WARSAW, POLAND. As part of the live coverage from this year’s World Summit of Nobel Peace Laureates, ROOSTERGNN is conducting a series of follow-up interviews with speakers and representatives of diverse organizations present at the event.

The International Tibet Network is a coalition of more than 185 Tibet organisations dedicated to campaigning to end human rights violations in Tibet and restoring rights to the Tibetan people. Its purpose is to maximise the effectiveness of the worldwide Tibet movement by increasing the capacity of each individual organization to act, as well as to facilitate cooperation and communication among the various groups.

Among the member groups, there is a wide variety of positions on Tibet’s future political status. Some advocate for independence for Tibet, others for “genuine autonomy” within the People’s Republic of China, whilst still others stand for self-determination for the Tibetan people, that is, for the Tibetans in Tibet to decide their own future, as per their right under international law. Therefore, the Network as a whole takes no position on Tibet’s future political status but works to encourage and resource the movement to coordinate their activities around priority campaigns.

Alison Reynolds

Alison Reynolds

ROOSTERGNN had the opportunity to speak with Alison Reynolds, the Executive Director of the International Tibet Network. Prior to her appointment in 2006, Ms. Reynolds held the position of Director of Free Tibet Campaign, one of the leading international Tibet campaign organisations, for nine years. She was formerly a campaigner with the environment organization Greenpeace. She holds a degree in Geography from the University of Cambridge, UK. Here, Ms. Reynolds discusses the situation in Tibet and what her network is doing to help.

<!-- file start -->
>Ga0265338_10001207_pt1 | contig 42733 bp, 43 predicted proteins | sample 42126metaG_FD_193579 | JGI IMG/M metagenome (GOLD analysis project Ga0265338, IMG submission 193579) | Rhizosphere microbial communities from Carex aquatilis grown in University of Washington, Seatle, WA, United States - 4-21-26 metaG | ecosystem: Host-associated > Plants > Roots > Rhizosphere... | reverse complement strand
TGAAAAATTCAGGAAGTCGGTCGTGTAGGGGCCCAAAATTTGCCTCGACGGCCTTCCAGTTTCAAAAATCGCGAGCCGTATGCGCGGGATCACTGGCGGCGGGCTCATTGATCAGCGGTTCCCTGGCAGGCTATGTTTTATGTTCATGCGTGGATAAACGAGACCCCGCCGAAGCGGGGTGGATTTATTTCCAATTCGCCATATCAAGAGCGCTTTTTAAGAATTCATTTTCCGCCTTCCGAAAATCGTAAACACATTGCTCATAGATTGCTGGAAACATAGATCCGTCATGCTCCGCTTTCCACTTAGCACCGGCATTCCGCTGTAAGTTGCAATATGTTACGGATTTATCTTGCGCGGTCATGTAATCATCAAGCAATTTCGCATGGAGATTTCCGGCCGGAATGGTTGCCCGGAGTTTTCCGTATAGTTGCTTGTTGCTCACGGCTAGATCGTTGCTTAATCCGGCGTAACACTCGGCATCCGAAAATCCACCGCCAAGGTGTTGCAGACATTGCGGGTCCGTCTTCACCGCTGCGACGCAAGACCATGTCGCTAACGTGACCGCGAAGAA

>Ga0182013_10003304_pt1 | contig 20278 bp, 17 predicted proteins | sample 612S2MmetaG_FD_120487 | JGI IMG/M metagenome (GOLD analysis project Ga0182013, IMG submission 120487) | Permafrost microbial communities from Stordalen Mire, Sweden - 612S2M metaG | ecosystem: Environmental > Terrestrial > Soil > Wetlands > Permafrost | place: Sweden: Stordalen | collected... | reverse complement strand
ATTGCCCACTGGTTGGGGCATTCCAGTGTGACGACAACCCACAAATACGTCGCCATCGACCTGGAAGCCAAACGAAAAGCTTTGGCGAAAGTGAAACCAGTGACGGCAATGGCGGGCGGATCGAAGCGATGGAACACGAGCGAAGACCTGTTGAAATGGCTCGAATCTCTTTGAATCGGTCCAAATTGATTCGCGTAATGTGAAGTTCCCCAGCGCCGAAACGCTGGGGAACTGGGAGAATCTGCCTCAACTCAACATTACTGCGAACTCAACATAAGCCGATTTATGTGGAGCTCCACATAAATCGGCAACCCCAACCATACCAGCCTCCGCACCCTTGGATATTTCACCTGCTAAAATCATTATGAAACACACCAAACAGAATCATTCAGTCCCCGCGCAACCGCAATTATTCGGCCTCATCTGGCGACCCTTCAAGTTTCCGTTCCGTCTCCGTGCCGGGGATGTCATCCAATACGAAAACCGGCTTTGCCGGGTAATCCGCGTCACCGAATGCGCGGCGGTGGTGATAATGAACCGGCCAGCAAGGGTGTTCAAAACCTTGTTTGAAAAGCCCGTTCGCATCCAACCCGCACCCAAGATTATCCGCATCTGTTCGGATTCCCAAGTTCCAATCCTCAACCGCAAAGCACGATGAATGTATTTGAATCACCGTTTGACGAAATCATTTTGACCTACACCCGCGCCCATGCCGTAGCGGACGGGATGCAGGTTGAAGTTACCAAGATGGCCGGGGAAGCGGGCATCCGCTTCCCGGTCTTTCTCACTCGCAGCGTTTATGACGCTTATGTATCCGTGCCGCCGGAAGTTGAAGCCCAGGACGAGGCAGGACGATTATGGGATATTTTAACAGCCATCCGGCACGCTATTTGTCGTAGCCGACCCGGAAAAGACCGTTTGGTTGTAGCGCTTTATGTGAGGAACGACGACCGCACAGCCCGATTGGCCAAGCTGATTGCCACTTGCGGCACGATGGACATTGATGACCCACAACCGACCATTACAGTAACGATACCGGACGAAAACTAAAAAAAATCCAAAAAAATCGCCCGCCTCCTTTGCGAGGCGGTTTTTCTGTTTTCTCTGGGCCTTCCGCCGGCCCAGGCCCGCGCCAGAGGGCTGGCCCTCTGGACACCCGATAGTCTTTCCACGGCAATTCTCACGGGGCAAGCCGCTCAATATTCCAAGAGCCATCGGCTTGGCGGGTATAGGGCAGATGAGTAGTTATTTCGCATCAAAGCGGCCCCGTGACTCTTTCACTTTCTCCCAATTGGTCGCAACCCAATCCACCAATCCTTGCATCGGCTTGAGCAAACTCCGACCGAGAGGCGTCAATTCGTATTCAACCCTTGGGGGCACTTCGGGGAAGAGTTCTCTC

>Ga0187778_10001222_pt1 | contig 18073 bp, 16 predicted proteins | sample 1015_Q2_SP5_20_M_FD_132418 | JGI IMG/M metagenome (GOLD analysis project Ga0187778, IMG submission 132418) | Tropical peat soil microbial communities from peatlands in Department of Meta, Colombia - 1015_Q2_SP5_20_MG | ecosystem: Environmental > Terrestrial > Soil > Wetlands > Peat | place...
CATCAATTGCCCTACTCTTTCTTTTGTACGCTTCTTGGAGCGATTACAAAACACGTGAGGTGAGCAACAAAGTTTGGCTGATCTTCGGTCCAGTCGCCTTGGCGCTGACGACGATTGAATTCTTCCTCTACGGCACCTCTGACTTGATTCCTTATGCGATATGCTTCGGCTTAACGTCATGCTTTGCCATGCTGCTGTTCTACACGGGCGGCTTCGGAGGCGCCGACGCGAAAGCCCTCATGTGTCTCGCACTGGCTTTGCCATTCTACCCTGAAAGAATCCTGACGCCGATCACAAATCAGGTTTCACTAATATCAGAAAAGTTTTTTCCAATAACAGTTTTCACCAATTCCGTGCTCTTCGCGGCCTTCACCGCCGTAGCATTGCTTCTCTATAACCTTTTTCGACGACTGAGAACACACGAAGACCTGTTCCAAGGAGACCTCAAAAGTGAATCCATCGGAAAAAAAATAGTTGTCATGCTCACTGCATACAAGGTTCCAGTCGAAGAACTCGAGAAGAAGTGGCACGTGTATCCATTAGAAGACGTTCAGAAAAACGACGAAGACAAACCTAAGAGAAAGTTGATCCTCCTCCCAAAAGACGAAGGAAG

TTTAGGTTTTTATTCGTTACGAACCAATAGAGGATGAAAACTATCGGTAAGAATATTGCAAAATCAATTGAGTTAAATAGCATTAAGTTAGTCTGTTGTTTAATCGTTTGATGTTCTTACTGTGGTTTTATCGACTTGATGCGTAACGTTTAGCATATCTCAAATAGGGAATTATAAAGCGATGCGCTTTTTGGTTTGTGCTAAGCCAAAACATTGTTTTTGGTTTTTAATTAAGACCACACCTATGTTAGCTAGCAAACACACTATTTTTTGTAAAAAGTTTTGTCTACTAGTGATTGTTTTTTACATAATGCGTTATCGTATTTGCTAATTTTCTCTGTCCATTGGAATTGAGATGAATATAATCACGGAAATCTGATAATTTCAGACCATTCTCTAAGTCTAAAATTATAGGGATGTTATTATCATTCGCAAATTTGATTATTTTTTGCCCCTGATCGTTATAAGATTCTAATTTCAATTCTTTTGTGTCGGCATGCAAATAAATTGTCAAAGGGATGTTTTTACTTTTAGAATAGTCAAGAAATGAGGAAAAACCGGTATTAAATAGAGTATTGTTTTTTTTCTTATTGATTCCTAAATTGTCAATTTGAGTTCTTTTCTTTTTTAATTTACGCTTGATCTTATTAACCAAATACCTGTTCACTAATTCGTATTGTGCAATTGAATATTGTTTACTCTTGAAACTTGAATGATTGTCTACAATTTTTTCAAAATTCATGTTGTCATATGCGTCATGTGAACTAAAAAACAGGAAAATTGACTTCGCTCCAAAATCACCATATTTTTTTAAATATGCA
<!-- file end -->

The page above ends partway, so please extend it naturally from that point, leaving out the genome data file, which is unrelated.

Despite the continued insistence by the Chinese Government that Tibet is under the control of the Chinese government, do you still believe that Tibet will one day be a free country? 

Alison Reynolds: To clarify, the Network as a whole does not take a position on Tibet’s future political status as it is composed of many different organisations each with a different position. However, yes, I believe that change is possible for the people of Tibet. No one would be involved in this movement if we did not believe there will be a considerably brighter future for the Tibetan people.

Your organization is working for an independent Tibet; however, as this is a highly contested area, not all who live in Tibet would like the region to be independent. Has this effected your work at all, and if yes, how?